SAN FRANCISCO--The San Francisco Giants just wanted a back-of-the-rotation starter when they dealt for Jake Peavy last month. The veteran has been much more than that, and on Saturday he gave them yet another magical night at AT&T Park.
Peavy fell five outs short of a no-hitter but did more than enough to clinch a 3-1 win over the Milwaukee Brewers, his third victory in seven starts for the Giants, who won their fifth straight game and have taken a series from a winning team for the first time in three months.
Peavy has a 2.66 ERA since coming over from Boston on July 26. He walked three Brewers and hit one but didn't give up a hit until Mark Reynolds poked a broken-bat flare into right field with one down in the eighth.
Peavy was perfect through the first 61/3 innings of his second start with the Giants, and he had the same repertoire humming Saturday. He struck out two in the first and got Aramis Ramirez to lead off the second, becoming the fifth active pitcher to reach 2,000 career strikeouts. Peavy reached the mark three days after teammate Tim Hudson.
The 33-year-old struck out the side in the third, but the Brewers finally got a runner on when Carlos Gomez drew a walk leading off the fourth. Gomez was thrown out by Buster Posey while trying to steal second, and Peavy got a strikeout and ground out to end the inning.
Ramirez opened the fifth with a sharp grounder deep into the hole between short and third, but Brandon Crawford stretched out to glove it as he reached the outfield grass. Crawford spun and made a perfect throw to first as his momentum took him into left field, getting Peavy his 13th out.
Peavy followed the highlight play with three consecutive fly outs before walking Jean Segura with one out in the sixth. After a sacrifice and another walk, Peavy got MVP candidate Jonathan Lucroy to ground into a fielder's choice. Through six, Peavy had thrown 84 pitches.
Manager Bruce Bochy always has his eye on the hits column of the scoreboard, and he started maneuvering as Peavy came back out for the seventh. Travis Ishikawa was put at first base in place of Michael Morse, who is not a strong defender but helped give Peavy a 3-0 lead to work with. After back-to-back singles by Pablo Sandoval and Hunter Pence in the fourth, Morse crushed a double to the wall in center, scoring both. Morse tagged up on Gregor Blanco's high fly to center and raced home on Crawford's single to right.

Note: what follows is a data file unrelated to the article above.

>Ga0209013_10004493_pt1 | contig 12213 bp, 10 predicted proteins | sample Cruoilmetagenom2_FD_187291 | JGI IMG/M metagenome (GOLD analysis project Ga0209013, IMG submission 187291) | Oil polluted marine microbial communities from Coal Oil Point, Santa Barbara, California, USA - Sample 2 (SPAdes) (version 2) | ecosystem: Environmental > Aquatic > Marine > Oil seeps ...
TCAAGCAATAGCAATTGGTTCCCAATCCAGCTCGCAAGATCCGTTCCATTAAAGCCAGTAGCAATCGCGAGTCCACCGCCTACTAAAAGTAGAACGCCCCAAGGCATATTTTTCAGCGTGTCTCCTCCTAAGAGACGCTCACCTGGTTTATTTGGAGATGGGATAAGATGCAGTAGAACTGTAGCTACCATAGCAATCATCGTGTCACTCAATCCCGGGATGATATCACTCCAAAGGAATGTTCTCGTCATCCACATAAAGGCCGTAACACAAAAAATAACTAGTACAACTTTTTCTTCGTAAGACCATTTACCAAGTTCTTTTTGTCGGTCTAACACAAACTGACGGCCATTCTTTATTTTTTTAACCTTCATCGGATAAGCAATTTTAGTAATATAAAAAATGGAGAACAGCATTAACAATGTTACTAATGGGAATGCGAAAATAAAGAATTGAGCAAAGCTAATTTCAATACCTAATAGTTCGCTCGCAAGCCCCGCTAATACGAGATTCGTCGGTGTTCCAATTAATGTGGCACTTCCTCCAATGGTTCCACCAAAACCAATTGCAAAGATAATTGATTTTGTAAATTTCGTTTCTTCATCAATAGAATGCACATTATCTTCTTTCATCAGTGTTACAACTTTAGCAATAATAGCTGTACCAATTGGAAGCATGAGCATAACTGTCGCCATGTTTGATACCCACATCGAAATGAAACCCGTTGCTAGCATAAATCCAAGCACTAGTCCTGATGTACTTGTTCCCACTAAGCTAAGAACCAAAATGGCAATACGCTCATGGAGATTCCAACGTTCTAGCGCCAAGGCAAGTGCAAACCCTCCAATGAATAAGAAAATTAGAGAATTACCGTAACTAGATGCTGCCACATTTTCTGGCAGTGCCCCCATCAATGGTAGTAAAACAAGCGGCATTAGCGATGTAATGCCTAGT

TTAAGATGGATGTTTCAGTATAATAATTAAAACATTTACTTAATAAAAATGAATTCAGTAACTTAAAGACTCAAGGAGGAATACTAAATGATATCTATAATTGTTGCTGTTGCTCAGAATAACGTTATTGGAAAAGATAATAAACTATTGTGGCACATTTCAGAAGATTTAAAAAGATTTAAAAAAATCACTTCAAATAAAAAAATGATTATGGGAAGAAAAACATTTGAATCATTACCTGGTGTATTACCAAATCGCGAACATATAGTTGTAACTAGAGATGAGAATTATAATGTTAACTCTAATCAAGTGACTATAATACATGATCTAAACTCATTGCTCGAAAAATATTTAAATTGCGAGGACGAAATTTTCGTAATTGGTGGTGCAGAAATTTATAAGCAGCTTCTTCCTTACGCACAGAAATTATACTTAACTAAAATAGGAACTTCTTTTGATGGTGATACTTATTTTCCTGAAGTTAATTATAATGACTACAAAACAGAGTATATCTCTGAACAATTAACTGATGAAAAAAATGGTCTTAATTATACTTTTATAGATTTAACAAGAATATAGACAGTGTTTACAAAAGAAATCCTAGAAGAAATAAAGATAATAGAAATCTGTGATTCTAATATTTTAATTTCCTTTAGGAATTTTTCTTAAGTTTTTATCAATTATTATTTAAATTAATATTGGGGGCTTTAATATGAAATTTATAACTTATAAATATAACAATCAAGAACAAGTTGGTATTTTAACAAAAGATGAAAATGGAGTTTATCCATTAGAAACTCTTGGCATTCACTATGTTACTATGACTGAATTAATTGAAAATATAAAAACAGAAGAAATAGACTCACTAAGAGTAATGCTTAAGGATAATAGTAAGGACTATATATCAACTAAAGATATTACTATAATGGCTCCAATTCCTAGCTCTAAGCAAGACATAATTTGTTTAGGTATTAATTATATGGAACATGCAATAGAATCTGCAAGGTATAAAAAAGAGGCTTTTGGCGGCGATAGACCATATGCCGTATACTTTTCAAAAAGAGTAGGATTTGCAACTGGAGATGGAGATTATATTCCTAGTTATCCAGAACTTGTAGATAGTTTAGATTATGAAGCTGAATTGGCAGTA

Peavy's dominance was made more impressive by the lineup he was facing, one full of All-Stars and power hitters. Ryan Braun flied out to center to start the seventh, but Peavy put another runner on when an inside pitch nicked Ramirez. Once again, he was saved by Crawford.
The shortstop has had a rough stretch at the plate and some uncharacteristic errors in the field, but the play he made to end the seventh was one of the best of his highlight-heavy career. Scooter Gennett smoked a changeup up the middle, but Crawford sprawled out and gloved it about a dozen feet to the left of the second base bag. Crawford doesn't like to flip balls directly out of his glove, but with a no-hitter on the line, he made a perfect glove-flip to second baseman Joe Panik, who threw to first for an inning-ending double play.
Peavy screamed as he bounced off the mound having thrown 99 pitches, 26 shy of his career-high. For the first time in his 13 years as a big league pitcher, Peavy was through seven no-hit innings.
A year ago, Pablo Sandoval likely would have joined Morse on the bench. But Sandoval's commitment to conditioning has turned him into one of the best defensive third basemen in baseball, and he made a strong throw from far behind the bag to get the first out of the eighth.
Peavy got two strikes on Reynolds, but a fastball that was supposed to be down and away cut up toward the heart of the plate. Reynolds didn't get a good hack off but managed to punch Peavy's 108th pitch into shallow right field. Peavy got one more strikeout before departing to a standing ovation from a sellout crowd that chanted his last name. He tipped his cap as he headed for the dugout steps, his bid for history washed away.
The Giants improved to 73-62 and took a series from a team over .500 for the first time since May 29-June 1, when they won three of four in St. Louis.
(c)2014 San Jose Mercury News (San Jose, Calif.)
Visit the San Jose Mercury News (San Jose, Calif.) at www.mercurynews.com
Distributed by MCT Information Services